The faith-based initiative asks religious organizations to carry a heavy load. Providing a social safety net is the relatively easy part. Religious groups are also being asked—and are asking themselves—to build the social bridges that strengthen America’s civil society.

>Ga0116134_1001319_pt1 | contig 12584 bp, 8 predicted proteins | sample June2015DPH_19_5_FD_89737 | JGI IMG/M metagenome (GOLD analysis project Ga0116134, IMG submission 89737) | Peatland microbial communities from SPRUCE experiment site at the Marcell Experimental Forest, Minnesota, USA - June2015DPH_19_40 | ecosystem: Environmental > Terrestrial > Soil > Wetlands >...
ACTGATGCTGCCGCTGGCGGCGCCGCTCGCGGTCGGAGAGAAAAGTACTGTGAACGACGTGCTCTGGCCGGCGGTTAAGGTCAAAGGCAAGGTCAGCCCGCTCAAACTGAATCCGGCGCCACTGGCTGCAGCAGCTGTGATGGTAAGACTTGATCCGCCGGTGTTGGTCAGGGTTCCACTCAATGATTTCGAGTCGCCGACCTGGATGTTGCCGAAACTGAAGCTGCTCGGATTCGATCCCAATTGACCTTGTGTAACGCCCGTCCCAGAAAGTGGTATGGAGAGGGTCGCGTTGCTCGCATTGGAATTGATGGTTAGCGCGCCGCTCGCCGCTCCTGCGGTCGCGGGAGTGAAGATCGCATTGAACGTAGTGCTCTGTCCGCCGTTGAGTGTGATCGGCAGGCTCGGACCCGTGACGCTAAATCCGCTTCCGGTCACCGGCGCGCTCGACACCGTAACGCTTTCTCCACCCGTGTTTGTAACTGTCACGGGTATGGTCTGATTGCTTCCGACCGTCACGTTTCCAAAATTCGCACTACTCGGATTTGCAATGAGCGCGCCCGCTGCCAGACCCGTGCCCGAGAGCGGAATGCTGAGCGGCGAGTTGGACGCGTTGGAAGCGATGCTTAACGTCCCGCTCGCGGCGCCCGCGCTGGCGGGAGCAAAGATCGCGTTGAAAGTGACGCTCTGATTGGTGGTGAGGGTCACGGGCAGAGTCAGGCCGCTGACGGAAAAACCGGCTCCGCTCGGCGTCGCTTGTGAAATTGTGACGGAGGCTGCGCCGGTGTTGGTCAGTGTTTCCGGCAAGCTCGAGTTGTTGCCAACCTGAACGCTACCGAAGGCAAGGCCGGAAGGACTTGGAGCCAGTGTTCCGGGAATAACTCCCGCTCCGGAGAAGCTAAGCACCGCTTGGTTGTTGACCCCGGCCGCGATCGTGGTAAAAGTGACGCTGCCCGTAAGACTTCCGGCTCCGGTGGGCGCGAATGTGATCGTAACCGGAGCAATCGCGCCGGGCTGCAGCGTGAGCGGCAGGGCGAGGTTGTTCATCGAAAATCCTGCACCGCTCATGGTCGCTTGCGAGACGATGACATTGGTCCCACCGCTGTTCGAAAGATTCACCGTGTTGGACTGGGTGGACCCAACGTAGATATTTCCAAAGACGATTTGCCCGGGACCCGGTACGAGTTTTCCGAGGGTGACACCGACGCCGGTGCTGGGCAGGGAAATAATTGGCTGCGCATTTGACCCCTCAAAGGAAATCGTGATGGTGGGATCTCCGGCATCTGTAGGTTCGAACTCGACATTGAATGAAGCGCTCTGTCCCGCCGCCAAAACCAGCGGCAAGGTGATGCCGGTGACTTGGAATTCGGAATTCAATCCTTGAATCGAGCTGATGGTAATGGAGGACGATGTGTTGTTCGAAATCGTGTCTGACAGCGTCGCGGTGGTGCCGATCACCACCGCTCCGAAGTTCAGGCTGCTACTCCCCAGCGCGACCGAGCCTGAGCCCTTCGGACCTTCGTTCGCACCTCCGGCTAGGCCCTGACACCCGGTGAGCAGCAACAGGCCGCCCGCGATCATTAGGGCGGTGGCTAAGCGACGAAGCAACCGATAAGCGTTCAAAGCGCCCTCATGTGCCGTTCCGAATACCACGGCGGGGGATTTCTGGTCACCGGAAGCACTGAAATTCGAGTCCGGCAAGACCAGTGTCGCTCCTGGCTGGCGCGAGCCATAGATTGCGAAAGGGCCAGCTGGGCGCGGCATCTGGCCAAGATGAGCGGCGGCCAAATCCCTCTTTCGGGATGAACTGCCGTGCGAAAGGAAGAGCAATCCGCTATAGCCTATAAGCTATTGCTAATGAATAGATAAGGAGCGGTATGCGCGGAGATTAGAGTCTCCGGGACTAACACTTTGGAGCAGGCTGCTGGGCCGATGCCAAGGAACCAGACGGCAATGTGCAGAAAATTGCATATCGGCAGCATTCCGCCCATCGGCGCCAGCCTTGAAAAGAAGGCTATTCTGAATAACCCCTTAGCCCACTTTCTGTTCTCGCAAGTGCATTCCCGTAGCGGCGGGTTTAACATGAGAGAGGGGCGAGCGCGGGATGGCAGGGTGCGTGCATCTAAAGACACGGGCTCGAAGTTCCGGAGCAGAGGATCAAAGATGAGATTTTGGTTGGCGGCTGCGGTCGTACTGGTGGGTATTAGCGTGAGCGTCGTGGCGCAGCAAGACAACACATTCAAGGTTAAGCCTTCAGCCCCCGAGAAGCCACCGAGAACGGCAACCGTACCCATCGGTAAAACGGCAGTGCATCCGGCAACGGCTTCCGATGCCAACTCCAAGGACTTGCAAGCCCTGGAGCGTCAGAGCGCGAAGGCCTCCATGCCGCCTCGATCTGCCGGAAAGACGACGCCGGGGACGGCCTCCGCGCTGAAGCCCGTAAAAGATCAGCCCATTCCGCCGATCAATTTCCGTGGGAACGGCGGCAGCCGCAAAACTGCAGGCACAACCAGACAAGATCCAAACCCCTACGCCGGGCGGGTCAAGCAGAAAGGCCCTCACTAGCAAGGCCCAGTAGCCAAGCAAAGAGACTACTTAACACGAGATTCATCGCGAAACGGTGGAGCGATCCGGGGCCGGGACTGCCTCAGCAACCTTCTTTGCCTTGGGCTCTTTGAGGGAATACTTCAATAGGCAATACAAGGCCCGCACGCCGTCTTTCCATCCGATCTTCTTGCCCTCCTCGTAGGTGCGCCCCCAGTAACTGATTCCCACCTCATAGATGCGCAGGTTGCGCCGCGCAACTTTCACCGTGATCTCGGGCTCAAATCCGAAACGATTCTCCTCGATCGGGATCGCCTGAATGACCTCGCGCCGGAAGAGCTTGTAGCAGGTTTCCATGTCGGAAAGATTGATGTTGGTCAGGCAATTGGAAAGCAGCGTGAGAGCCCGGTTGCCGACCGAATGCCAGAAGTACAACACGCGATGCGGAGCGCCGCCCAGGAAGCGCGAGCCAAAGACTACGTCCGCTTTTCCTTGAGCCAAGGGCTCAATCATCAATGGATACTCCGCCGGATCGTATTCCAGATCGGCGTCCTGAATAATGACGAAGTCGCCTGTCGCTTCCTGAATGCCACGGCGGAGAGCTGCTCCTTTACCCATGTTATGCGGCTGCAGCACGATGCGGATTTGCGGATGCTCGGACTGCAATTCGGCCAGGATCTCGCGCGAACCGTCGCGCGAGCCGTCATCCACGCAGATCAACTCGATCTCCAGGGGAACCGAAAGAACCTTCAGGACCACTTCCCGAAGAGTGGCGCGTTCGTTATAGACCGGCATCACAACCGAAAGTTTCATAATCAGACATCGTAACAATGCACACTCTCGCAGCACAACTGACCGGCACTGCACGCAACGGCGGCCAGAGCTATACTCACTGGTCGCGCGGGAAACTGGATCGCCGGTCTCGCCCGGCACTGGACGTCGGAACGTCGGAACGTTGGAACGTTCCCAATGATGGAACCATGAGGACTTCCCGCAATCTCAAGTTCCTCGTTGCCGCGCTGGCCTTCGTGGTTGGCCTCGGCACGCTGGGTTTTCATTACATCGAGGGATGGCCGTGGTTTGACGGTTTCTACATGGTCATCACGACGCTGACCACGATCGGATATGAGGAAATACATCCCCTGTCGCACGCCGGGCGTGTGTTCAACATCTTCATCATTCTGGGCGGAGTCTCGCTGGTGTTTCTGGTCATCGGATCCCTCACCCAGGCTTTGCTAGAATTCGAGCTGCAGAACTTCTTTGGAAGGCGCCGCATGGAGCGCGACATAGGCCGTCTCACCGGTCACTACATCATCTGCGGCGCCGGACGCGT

Elusive Togetherness explores several bridge-building attempts in the pseudonymous mid-sized city of Lakeburg. The faith-based groups that Paul Lichterman observed all hoped to provide a social service and to do so with a difference. They very self-consciously pictured themselves as religious pioneers in the context of President Clinton’s then-new welfare reforms. “We need to look for new solutions,” they said, ”to find new ways to link the public and private sector . . . to reconnect the caring community.”